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Delaying Aging Process Alters Course Of Alzheimer’s Disease

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Researchers at the Salk Institute in La Jolla have found a way to slow the development of Alzheimer's disease in mice. Scientists hope the discovery could lead to new ways of dealing with the disease in humans.

— Researchers at the Salk Institute in La Jolla have found a way to slow the development of Alzheimer's disease in mice. Scientists hope the discovery could lead to new ways of dealing with the disease in humans.

Salk researchers wanted to see if they could influence the development of Alzheimer's disease in mice by slowing the aging process.

They manipulated one of the major genetic pathways that control metabolism and growth. Scientists found the targeted mice lived longer than normal mice, and didn't succumb to Alzheimer's until much later.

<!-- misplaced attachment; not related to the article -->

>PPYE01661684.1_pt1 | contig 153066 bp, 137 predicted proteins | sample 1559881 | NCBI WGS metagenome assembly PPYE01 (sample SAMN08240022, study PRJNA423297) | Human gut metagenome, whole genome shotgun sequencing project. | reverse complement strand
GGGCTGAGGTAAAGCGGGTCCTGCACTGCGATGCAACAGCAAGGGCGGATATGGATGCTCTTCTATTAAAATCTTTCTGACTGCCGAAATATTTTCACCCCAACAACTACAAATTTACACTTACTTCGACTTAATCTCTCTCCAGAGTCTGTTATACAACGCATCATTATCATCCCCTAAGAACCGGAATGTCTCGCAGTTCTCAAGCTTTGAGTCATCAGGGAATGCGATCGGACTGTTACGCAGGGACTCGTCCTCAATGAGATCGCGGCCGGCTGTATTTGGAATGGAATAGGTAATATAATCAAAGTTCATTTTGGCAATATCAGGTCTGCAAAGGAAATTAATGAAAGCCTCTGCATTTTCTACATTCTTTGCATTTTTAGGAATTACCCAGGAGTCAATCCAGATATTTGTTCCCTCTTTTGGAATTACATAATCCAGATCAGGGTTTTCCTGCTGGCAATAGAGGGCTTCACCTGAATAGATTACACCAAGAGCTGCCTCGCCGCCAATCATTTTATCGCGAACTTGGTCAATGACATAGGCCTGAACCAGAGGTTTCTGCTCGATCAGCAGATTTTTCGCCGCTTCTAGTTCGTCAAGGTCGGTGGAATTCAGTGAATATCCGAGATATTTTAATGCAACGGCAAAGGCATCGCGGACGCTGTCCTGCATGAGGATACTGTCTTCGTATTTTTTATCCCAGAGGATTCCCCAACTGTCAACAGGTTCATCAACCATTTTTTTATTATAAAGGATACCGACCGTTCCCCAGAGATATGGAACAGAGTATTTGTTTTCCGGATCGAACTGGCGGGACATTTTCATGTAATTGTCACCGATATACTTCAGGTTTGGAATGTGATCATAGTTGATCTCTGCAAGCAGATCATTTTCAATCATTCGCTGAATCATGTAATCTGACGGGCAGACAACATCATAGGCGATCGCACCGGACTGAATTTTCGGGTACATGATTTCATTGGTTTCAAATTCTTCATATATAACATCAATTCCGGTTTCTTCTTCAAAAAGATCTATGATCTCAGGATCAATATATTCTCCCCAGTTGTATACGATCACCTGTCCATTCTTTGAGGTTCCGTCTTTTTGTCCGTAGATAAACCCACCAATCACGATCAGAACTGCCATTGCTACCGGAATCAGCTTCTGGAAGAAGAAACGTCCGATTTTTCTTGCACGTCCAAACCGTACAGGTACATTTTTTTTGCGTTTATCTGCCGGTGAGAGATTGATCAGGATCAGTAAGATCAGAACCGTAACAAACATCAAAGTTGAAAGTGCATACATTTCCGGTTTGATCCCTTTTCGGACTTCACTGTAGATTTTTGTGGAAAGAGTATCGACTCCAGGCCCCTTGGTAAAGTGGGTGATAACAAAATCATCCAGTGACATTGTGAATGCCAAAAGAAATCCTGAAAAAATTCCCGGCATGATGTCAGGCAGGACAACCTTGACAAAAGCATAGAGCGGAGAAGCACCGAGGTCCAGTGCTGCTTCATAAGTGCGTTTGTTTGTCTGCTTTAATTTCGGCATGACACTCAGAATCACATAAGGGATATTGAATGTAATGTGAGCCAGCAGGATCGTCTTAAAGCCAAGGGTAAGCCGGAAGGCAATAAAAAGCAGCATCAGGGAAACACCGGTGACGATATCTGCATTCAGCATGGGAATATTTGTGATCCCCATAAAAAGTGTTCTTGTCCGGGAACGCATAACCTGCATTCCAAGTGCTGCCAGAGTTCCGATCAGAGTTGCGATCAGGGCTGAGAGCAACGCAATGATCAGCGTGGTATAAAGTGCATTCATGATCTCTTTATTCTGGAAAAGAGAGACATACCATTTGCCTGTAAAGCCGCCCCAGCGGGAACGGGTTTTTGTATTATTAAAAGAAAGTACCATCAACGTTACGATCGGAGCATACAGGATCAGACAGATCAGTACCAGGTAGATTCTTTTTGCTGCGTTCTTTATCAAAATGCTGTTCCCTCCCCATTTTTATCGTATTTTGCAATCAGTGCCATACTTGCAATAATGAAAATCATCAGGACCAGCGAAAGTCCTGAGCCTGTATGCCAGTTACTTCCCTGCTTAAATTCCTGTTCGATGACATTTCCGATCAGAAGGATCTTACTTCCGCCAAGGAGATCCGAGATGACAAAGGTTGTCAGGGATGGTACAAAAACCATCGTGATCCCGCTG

Salk professor Andrew Dillin says changing the pathway is key.

"It keeps the brain more youthful for a longer period of time, and prevents the onset of the disease," Dr. Dillin says. "So if there are ways that we can go in and modulate this pathway, then I think we'll give very beneficial effects for treating diseases like Alzheimer's."

Dillin says mice and humans share the same genetic pathway that affects aging.

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